Setting a phone alarm throughout the night. I’ve had families that have their child set a phone alarm every 2 hours to go pee. This method is exhausting and doesn’t train the brain to respond to the signal of their bladder filling. Most families also find that without helping their child throughout the night the alarm will go off all night without the child getting up.
Waking your child to pee before you go to bed. This is often recommended by pediatricians. This might keep your child dry that night but it isn’t an overall cure to fix the problem. Unfortunately, if you have a child that is dry every night with this system, it doesn’t mean they can go to a sleepover without fear of wetting. I often have families that don’t wake their child once a month to see if they’ve grown out of it to find that they are still wetting. Again, there is nothing wrong with this technique but it is not a cure.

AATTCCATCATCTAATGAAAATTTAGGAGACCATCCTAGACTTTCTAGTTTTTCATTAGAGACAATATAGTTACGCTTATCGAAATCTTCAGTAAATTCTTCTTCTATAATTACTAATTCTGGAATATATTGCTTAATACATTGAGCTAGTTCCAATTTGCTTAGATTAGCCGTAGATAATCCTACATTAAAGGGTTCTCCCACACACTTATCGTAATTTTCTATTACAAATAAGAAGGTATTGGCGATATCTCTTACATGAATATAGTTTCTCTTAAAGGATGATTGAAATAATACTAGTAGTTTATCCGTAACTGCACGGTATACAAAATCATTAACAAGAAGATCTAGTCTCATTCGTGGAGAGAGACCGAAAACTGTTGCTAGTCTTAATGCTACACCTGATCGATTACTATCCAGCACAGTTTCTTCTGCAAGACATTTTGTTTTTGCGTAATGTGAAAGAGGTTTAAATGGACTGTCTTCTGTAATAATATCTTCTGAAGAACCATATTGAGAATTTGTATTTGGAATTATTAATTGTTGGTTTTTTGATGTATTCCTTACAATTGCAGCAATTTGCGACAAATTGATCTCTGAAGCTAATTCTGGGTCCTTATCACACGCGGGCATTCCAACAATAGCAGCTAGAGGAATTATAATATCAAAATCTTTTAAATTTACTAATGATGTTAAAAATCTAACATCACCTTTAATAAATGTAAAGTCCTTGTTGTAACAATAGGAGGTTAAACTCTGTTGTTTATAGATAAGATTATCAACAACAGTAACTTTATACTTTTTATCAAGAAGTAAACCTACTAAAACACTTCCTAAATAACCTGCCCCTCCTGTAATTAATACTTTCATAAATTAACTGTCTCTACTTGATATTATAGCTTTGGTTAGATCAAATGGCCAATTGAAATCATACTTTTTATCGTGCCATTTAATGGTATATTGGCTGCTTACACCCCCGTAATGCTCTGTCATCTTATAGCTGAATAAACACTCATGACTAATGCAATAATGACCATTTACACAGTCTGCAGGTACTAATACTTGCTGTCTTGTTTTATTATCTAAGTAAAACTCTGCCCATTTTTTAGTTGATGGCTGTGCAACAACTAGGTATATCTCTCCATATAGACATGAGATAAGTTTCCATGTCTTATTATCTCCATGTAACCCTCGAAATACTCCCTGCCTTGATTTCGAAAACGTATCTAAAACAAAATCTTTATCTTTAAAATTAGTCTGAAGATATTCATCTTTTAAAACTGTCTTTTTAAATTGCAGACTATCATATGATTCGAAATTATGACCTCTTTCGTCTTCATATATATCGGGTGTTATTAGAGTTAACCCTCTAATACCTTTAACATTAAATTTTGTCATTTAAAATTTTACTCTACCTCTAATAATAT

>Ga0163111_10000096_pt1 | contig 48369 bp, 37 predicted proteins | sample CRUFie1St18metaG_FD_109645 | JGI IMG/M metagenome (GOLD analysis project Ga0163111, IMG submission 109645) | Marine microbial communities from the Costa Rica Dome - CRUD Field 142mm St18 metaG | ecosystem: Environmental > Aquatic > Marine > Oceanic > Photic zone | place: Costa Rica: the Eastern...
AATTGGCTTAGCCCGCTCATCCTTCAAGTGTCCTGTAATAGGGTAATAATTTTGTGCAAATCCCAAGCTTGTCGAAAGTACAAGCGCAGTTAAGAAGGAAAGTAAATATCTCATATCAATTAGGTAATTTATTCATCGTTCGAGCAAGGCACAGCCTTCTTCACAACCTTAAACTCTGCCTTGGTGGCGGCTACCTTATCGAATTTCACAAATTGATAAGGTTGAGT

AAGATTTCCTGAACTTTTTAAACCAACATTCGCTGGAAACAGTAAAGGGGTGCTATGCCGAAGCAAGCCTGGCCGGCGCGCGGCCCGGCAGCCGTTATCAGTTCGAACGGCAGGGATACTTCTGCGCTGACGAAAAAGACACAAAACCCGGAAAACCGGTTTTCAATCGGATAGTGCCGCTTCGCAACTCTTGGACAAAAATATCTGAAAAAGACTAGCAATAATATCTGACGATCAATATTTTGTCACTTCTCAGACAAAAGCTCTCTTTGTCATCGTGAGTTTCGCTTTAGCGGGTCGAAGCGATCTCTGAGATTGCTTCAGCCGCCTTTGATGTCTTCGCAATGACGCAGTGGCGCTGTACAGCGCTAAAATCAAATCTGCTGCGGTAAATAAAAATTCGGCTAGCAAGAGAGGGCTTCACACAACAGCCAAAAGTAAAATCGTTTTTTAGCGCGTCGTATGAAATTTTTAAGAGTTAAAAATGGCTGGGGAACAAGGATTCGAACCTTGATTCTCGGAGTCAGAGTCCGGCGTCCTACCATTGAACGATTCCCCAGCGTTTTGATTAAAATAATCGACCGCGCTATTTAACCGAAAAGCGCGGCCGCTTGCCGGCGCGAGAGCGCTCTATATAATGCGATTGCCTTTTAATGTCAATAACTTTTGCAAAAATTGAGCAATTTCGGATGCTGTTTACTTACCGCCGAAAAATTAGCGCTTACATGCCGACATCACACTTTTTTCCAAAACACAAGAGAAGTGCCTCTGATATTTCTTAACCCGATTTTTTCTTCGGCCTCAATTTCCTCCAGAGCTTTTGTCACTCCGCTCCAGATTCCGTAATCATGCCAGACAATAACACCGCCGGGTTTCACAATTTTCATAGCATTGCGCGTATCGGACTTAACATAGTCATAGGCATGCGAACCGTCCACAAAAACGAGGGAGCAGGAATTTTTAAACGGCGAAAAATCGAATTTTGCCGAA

Punishing your child for being wet. This is absolutely not helpful for the child to achieve dryness. If anything, it decreases their sense of self-worth even more. Explaining to your child that dryness is the goal is one thing, telling them they are grounded or calling them names is not ok.
Bonus “Cure”: There is absolutely no literature that I can find in the medical school library that supports cinnamon as a cure for bedwetting. Many websites are touting it as a cure because it’s easy “click bait”. Cassia cinnamon has shown to benefit blood sugars but it also contains a potentially toxic compound called coumarin. The dose required to decrease blood sugars (1-2 teaspoons) could be unhealthy for a child’s liver.